Table 2 Heart-Failure Related and Procedural Data

Finally, patients with BMI ≥ 35 kg/m2 were more frequently discharged with an angiotensin receptor blocker (ARB) (28.9% vs 20.1%; p = 0.016), sodium-glucose cotransporter 2 (SGLT2) inhibitor (11.9% vs 1.9%; p = 0.001) or loop diuretics (57.7% vs 46.8%; p = 0.032) compared to patients with BMI 18.5 - <25 kg/m2.

Prognostic Impact of BMI in Patients with HFmrEF

During a median follow-up of 30 months (IQR 390–1634 days), the primary endpoint all-cause mortality occurred in 40.0% of patients with BMI 18.5 - <25 kg/m2, 29.0% of patients with BMI 25 - <30 kg/m2, 21.4% of patients with BMI 30 - <35 kg/m2, and 20.9% of patients with BMI ≥ 35 kg/m2 (p = 0.001) (Figure 2). Accordingly, a higher BMI was associated with a lower risk of 30-months all-cause mortality (HR = 0.721; 95% CI 0.656–0.793; p = 0.001). The risk of HF-related rehospitalization at 30 months did not differ across the BMI groups (12.9% vs 12.7% vs 15.0% vs 18.0%; log rank p = 0.219; HR = 1.116; 95% CI 0.983–1.268; p = 0.093).

Figure 2 Kaplan-Meier analyses comparing the prognostic impact of BMI on the risk of all-cause mortality (left panel) and hospitalization for worsening HF (right panel) in patients with HFmrEF.

Regarding key secondary endpoints, the rates of coronary revascularization were higher in patients with BMI 30 - <35 kg/m2 compared to patients with BMI 18.5 - <25 kg/m2 (10% vs 4.9%; log rank p = 0.032; HR = 1.200; 95% CI 1.007–1.430; p = 0.041) (Table 3), whereas the rates of MACCE were higher in patients with BMI 18.5 - <25 kg/m2 compared to patients with BMI ≥ 35 kg/m2 (44.8% vs 29.9%; log rank p = 0.001; HR = 0.818; 95% CI 0.754–0.887; p = 0.001).

Table 3 Follow-Up Data, Primary and Secondary Endpoints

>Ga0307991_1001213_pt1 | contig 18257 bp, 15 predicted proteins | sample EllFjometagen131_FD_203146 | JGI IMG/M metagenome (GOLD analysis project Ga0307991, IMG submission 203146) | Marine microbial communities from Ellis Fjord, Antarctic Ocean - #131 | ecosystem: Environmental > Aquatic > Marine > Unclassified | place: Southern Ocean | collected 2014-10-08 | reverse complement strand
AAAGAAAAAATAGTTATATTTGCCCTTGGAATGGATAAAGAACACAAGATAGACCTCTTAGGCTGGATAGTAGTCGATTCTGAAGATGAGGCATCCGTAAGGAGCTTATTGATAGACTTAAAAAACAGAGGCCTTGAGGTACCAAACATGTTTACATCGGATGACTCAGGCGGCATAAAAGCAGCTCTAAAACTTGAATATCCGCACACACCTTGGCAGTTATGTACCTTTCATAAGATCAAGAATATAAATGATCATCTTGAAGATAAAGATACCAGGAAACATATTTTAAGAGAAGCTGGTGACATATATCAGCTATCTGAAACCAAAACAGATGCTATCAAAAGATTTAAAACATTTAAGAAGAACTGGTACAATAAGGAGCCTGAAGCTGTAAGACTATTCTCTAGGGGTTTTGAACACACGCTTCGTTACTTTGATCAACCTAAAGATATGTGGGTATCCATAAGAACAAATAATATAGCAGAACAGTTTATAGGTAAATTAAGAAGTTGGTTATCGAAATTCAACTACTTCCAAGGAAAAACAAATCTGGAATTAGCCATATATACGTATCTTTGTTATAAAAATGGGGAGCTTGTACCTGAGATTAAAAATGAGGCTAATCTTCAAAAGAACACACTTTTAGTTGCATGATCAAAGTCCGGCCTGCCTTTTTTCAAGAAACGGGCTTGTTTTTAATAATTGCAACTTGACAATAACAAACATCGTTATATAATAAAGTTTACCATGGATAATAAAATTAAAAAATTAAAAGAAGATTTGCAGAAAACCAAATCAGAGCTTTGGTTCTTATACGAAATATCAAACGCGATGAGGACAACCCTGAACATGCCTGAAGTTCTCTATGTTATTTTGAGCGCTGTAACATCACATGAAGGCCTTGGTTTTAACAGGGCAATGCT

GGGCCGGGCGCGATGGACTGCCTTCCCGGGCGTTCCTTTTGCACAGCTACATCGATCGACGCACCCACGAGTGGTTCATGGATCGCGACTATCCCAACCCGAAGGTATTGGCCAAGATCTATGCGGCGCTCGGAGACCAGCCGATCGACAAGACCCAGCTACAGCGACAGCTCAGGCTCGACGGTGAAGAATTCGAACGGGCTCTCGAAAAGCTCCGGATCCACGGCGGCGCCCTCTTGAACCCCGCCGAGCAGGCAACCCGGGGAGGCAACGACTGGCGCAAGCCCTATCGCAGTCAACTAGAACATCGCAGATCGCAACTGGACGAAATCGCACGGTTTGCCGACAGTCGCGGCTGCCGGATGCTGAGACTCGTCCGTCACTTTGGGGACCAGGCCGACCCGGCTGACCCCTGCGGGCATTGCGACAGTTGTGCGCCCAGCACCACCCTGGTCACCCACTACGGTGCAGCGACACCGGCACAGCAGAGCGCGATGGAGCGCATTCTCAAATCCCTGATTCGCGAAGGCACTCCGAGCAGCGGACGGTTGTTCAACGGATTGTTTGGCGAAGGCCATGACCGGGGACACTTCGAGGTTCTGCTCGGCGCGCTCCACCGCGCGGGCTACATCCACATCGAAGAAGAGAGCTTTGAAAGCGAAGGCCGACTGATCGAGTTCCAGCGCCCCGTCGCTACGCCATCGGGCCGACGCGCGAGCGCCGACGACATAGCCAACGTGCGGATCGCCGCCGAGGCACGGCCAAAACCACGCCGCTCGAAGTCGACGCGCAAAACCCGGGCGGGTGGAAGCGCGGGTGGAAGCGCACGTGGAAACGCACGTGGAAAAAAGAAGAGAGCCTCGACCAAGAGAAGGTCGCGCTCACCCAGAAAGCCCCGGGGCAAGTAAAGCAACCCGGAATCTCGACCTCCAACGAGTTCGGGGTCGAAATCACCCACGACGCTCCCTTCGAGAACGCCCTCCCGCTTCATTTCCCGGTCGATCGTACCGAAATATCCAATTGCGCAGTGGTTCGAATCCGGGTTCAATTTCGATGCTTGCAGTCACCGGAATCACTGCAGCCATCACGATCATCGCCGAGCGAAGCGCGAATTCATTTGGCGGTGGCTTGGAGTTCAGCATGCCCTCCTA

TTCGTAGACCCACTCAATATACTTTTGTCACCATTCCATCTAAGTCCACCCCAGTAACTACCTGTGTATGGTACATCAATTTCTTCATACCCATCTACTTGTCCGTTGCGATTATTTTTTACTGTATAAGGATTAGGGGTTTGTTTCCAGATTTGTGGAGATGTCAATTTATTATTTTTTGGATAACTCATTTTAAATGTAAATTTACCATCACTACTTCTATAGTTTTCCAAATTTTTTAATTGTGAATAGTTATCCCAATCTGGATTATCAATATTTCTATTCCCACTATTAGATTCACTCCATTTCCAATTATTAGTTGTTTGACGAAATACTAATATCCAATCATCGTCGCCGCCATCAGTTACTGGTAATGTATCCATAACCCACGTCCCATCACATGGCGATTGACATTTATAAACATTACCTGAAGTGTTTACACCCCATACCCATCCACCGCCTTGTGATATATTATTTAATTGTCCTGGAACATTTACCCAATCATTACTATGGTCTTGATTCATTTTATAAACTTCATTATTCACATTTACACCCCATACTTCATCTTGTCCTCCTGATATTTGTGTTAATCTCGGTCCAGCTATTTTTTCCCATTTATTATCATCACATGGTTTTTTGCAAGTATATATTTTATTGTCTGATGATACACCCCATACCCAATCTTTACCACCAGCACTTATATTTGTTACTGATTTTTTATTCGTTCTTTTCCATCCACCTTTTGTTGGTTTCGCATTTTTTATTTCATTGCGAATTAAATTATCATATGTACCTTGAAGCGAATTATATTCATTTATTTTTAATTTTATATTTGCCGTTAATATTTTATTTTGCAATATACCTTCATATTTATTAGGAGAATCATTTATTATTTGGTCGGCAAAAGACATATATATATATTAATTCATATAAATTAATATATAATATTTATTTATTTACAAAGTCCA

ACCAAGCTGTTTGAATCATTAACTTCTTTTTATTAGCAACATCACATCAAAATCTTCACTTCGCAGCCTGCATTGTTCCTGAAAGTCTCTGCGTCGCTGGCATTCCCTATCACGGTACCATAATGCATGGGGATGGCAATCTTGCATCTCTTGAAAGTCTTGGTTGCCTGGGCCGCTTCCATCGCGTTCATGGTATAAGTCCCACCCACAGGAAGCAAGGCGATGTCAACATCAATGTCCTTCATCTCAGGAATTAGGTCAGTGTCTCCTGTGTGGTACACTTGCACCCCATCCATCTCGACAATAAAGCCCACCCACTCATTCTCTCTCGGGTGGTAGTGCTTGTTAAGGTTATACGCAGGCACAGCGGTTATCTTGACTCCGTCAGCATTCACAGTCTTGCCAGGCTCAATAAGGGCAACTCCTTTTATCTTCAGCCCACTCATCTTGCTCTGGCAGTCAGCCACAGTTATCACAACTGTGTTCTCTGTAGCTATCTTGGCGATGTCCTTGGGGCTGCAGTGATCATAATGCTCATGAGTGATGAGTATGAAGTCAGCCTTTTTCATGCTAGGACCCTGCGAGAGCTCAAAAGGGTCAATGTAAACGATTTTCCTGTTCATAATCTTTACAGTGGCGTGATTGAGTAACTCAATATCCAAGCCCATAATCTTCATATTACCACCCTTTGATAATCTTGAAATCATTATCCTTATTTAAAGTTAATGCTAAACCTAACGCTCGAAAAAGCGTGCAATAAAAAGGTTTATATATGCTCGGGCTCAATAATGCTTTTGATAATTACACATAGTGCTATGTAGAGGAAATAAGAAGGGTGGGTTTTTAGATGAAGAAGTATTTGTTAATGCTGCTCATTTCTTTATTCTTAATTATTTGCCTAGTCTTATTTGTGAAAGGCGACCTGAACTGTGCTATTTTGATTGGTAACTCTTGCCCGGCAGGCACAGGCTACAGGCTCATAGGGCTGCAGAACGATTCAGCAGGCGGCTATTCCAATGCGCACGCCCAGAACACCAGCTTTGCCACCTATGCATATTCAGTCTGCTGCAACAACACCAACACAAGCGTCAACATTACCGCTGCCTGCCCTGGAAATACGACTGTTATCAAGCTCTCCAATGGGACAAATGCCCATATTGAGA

After multivariable adjustment for patients’ characteristics and comorbidities, higher BMI was associated with lower risk of 30-months all-cause mortality as compared to lower BMI values (HR = 0.963; 95% CI 0.943–0.985; p = 0.001) (Table 4). Furthermore, higher age (HR = 1.050; 95% CI 1.039–1.060; p = 0.001), male sex (HR = 1.347; 95% CI 1.098–1.652; p = 0.004), the presence of diabetes mellitus (HR = 1.243; 95% CI 1.015–1.522; p = 0.035), pre-existent malignancy (HR = 3.045; 95% CI 2.472–3.751; p = 0.001) and acute decompensated HF (HR = 1.994; 95% CI 1.629–2.442; p = 0.001) increased the risk of 30-months all-cause mortality, whereas the presence of hyperlipidaemia (HR = 0.702; 95% CI 0.561–0.880; p = 0.002) and ischemic cardiomyopathy (HR = 0.783; 95% CI 0.645–0.951; p = 0.014) were associated with lower risk of 30-months all-cause mortality.

Table 4 Multivariable Cox Regression Analyses with Regard to All-Cause Mortality and Heart-Failure Related Rehospitalization at 30 Months

Even when stratified by important pre-selected subgroups, higher BMI levels were associated with lower risk of all-cause mortality in patients >75 years of age (HR = 0.961; 95% CI 0.934–0.988; p = 0.005), males (HR = 0.955; 95% CI 0.927–0.984; p = 0.003) and patients NYHA functional class ≤2 (HR = 0.953; 95% CI 0.925–0.982; p = 0.001) and TAPSE ≥18 mm (HR = 0.967; 95% CI 0.942–0.993; p = 0.014) (Table 5). In contrast, the risk of rehospitalization for worsening HF at 30 months was higher in patients with higher BMIs and NYHA functional class ≤2 (HR 1.044; 95% CI 1.005–1.084; p = 0.027).

Table 5 Hazard Ratios for BMI Within Pre-Specified Subgroups After Multivariable Adjustment


The present study investigates the prognostic impact of BMI in patients hospitalized with HFmrEF using a large registry-based dataset from 2016 to 2022. The data suggests that more than two-thirds (69%) of patients with HFmrEF were overweight or obese. A higher BMI was independently associated with a lower risk of all-cause mortality at 30 months, which was still evident after multivariable Cox regression analyses, suggesting an obesity paradox in patients hospitalized with HFmrEF. Specifically, in older patients and in males, a higher BMI was associated with a lower risk of all-cause death. In contrast, the risk of HF-related rehospitalization was not affected by BMI.